Outdated Lebanese labour laws are leading to draconian labour practices while strengthening the informal economy and keeping Lebanese youth out of the job market.


BY FREDERIK KELTER


A young and energetic Lebanese engineer can’t find a job in the Lebanese job market. A senior employee in a Beirut company is reassigned to a position for which he does not have the technical skills and is thereby pushed to quit the job he has had for decades. A young waitress goes to work at one of the local restaurants in Hamra not knowing that her tips will be taken by her coworker that day and that her employer will withhold her pay for the previous month.

What do these events on the Lebanese job scene have in common?

The Lebanese Labour Laws, according to Thairo Arruda, who worked together with the UN in Beirut on an initiative to restructure the labour laws of Lebanon.

“The Lebanese labour laws are slowing down the Lebanese economy. Companies are burdened by bureaucracy, fines and fees that make it difficult to implement change or to adapt. This means that they are very reluctant to hire people and instead push the ones they have harder or the company stagnates completely. This particularly hurts young people who have a tough time breaking into the job market and getting their first job.”  

The youth unemployment in Lebanon stands at a staggering 32% and it is a key contributor to the country’s problems with crime along with a widespread feeling of disillusionment among young people and recent university graduates.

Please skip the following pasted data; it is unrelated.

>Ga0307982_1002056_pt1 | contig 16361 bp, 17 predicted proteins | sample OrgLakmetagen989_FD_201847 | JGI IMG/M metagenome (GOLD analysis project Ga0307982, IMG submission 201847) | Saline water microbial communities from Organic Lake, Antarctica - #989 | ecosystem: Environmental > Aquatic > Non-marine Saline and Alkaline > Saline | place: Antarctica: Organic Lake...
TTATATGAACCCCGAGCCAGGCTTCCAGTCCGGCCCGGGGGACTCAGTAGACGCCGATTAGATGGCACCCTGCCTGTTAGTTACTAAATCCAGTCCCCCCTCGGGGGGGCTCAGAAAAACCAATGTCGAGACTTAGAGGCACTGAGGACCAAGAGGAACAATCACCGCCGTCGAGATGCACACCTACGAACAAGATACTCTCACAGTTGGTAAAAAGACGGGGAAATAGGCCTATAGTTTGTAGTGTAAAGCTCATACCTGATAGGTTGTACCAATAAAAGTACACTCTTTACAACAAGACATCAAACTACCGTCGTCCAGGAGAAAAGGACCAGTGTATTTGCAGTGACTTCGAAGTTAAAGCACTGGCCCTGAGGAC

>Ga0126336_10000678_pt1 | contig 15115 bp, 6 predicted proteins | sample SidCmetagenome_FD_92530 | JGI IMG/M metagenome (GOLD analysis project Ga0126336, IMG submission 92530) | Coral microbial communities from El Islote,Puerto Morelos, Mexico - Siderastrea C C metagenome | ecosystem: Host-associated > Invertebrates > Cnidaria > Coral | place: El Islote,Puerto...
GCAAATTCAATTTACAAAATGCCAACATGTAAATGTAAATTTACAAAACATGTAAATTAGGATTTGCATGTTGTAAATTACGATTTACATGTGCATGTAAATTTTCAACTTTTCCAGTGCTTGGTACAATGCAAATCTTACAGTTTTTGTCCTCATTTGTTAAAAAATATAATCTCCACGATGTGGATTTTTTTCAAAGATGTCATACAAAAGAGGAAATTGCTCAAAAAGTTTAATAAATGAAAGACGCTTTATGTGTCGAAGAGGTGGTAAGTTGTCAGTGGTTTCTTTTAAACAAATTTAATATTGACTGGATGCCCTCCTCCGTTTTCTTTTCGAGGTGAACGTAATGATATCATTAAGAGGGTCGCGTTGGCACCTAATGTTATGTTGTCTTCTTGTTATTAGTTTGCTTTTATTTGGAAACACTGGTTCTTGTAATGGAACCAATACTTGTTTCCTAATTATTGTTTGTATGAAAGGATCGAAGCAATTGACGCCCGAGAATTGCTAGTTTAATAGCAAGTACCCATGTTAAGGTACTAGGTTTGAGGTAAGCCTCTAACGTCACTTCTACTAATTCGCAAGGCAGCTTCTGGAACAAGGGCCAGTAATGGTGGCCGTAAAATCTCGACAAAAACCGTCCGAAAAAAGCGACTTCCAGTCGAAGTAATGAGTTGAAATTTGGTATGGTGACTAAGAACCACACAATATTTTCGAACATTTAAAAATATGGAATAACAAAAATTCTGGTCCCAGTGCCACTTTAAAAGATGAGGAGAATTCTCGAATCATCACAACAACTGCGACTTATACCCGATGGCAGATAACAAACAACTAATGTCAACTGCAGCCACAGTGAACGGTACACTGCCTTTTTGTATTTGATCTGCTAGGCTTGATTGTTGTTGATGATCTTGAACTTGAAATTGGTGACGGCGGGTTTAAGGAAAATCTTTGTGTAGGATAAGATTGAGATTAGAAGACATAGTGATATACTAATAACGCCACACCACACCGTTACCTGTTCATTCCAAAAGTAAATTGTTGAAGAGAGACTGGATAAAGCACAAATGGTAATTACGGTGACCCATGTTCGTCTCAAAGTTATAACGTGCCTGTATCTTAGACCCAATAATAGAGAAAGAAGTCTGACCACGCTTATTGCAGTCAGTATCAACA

Lebanese labour laws are slowing down the Lebanese economy.

Thairo Arruda

“When people can’t find jobs in the private or public sector, they are forced to turn to the informal economy instead, which is huge in Lebanon. Given companies’ difficulties in hiring and firing employees they too will often seek to hire people informally to get around the laws,” Arruda explained.

A strong informal economy

The informal economy constitutes companies, work and services that fall outside the state’s jurisdiction. This part of the economy is therefore not registered or regulated. More than 44% of employed Lebanese are working in the informal economy. This includes a wide range of jobs in a wide range of sectors, such as many of those working in construction and agriculture as well as in retail or service industries, along with many self-employed. However, even people working for registered companies, like engineers or technicians, are sometimes hired informally. As a result, people in these jobs are often not protected by labour rights.

So while unregistered work provides thousands of jobs for Lebanese, these come with a price. There is no social security coverage, and the jobs are unstable, as the lack of oversight leaves employees at the mercy of their employers.

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The state and its services suffer as well, since a strong informal economy tends to have a negative impact on a country’s productivity and deprives the state of needed resources that can’t be taxed.